Milano, a 2017 fifth-round pick out of Boston College, was a consistent playmaker before suffering a broken fibula in Week 14. in just 13 games, he managed to amass 78 tackles, seven passes defended, a sack and three interceptions.
Assuming he is able to get back to 100 percent, Milano should be poised for a true breakout season. His ability to thrive in coverage will lead to some game-changing plays, and with Buffalo appearing to be a team on the rise, plenty of eyes should be on Milano when he makes them.
Carolina Panthers: OT Taylor Moton
Offensive linemen rarely get the credit they deserve—unless of course, they're perennial All-Pros, or at least of the franchise left tackle variety.
Carolina Panthers right tackle Taylor Moton is neither of these things, which is why fans outside of Carolina may not be familiar with the 2017 second-rounder. Moton has spent time at the left tackle spot—and he could possibly play there in 2019—but he spent the majority of the 2018 season starting on the right side.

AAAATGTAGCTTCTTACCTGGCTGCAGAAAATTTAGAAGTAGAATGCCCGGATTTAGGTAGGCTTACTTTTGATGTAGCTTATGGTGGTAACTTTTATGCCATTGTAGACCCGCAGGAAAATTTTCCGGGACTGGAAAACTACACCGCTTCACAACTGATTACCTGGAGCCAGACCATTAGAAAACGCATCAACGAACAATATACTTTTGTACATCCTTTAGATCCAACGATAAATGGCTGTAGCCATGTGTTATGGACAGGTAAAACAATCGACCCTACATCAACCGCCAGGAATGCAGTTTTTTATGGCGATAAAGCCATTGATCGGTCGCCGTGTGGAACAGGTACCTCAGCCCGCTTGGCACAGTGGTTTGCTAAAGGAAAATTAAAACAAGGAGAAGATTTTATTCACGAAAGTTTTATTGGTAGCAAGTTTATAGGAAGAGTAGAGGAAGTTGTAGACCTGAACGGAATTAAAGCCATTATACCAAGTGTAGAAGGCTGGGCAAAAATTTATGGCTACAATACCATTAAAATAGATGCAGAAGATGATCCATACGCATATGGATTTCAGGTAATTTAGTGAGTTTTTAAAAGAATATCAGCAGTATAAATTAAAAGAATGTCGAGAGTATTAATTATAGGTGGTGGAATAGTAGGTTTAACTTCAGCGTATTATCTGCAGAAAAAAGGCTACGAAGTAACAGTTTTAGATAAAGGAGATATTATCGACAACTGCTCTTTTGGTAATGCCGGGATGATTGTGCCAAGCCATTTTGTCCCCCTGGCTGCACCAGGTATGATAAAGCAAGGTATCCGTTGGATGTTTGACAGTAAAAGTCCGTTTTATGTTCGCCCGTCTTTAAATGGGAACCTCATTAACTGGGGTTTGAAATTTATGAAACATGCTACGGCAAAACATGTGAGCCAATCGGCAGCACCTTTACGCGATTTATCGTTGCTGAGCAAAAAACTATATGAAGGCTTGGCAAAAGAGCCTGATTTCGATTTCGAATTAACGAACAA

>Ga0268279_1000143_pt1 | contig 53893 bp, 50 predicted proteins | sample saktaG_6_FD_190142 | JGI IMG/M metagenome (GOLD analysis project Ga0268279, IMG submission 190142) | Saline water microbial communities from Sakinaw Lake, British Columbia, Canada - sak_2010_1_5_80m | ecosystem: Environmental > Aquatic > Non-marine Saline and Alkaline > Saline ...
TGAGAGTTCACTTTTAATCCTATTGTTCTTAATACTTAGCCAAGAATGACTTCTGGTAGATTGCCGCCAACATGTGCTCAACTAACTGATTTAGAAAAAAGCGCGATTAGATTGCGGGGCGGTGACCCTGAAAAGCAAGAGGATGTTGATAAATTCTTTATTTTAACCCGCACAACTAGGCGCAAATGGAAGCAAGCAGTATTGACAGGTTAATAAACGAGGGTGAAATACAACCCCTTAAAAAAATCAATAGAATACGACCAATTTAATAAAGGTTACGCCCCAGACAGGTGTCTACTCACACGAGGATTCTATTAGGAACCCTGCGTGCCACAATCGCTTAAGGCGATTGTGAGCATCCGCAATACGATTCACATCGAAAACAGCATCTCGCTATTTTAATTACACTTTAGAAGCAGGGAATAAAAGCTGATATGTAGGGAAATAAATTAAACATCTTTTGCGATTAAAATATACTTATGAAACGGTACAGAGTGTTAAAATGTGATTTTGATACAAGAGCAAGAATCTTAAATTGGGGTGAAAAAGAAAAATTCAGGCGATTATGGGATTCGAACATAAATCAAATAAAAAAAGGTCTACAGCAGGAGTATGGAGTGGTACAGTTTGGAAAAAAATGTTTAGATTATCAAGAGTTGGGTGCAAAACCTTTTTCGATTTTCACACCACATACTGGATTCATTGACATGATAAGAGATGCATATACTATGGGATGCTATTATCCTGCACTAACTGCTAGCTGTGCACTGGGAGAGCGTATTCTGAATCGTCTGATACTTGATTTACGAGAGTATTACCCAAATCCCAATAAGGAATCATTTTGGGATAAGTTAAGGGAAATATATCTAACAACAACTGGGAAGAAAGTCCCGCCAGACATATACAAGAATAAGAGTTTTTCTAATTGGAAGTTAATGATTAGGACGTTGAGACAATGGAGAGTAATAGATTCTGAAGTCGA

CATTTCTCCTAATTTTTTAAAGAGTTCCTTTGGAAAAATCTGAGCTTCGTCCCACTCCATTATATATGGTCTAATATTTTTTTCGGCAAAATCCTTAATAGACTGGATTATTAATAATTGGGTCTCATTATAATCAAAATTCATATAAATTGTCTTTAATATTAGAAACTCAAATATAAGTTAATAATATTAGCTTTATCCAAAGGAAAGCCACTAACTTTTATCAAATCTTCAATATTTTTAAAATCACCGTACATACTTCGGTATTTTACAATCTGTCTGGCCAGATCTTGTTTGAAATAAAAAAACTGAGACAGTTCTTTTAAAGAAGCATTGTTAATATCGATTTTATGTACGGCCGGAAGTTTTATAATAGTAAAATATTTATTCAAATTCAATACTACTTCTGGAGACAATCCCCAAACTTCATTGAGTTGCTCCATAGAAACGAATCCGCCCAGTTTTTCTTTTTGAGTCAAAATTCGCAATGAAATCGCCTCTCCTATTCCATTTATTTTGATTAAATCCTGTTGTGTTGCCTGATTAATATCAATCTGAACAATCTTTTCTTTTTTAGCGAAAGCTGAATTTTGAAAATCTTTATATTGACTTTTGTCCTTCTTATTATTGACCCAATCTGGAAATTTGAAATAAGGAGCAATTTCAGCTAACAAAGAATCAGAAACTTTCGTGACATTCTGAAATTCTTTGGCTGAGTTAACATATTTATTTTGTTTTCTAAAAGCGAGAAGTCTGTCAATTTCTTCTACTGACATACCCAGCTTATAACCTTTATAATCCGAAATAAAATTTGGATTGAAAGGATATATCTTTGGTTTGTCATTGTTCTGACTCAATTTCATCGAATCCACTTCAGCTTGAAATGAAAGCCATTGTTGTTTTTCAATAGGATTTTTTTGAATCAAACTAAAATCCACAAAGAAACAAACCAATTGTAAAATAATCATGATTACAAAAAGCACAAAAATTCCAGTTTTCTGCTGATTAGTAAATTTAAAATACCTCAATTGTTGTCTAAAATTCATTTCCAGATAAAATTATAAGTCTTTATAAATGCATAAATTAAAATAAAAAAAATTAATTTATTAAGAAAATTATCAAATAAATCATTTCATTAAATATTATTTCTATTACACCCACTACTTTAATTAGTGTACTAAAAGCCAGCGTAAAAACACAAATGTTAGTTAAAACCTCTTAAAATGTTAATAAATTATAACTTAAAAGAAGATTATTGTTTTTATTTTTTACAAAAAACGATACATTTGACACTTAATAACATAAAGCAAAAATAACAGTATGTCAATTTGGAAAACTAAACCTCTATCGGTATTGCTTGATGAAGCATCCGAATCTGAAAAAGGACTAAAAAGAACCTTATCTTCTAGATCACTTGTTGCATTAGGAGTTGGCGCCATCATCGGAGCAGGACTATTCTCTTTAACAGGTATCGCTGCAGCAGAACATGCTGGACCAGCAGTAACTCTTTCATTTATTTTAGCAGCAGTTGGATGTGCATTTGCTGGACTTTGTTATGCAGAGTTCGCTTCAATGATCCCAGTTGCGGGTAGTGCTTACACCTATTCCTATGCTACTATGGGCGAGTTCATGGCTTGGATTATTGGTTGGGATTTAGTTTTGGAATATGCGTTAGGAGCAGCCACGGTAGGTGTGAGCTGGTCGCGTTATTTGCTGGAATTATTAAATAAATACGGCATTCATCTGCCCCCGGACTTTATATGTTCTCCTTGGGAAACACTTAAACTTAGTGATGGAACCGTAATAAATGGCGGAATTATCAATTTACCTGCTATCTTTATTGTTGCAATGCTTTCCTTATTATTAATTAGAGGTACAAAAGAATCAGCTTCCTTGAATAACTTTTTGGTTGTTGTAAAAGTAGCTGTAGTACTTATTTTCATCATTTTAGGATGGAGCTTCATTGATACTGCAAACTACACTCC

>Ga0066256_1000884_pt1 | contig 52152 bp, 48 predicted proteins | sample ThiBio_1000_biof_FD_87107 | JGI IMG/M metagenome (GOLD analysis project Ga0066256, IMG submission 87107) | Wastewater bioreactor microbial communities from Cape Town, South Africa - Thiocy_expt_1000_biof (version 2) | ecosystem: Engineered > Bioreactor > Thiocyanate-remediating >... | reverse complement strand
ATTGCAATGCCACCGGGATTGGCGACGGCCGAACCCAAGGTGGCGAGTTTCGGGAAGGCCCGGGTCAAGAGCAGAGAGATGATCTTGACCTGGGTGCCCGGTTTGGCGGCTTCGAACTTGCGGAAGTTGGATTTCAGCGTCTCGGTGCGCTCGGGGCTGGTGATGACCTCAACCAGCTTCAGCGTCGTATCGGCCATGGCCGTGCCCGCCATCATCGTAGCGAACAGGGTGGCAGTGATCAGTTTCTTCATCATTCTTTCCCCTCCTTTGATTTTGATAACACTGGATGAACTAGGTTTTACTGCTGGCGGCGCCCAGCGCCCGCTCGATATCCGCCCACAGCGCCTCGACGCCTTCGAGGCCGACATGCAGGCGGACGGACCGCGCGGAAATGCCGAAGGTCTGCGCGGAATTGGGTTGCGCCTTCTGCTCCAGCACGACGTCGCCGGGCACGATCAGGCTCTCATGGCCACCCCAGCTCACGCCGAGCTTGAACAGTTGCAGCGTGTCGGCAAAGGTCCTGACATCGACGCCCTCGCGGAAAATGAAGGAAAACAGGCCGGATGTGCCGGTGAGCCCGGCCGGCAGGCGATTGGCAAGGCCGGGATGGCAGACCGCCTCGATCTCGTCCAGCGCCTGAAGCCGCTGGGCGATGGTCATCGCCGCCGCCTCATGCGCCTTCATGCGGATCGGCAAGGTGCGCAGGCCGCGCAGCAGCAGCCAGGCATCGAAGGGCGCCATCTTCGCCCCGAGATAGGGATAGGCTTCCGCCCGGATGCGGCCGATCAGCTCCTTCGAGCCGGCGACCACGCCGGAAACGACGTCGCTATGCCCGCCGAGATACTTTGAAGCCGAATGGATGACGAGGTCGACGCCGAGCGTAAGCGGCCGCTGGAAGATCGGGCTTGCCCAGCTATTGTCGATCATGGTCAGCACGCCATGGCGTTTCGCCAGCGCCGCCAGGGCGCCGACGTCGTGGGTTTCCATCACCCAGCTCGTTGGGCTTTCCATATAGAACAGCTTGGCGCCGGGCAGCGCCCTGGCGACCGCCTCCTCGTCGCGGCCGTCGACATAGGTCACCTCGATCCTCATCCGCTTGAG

Moton is a powerful run-blocker who helped spring plenty of Christian McCaffrey bursts last season. He's a reliable starter and will help anchor the Carolina line regardless of where he's positioned moving forward, which could depend on how quickly rookie second-round pick Greg Little develops.
Chicago Bears: DT Eddie Goldman
When you think of the Chicago Bears defense—a unit that allowed a league-low 17.7 points per game in 2018—you probably think of guys like Khalil Mack, Roquan Smith and Leonard Floyd.
If you follow the Bears, though, you know that defensive tackle Eddie Goldman helps make pass-rushers like Mack and sideline-to-sideline linebackers like Smith better. The 2015 second-round pick doesn't get a ton of national attention because he plays on the defensive interior, but he's an anchor of the front seven and a disruptive player in his own right.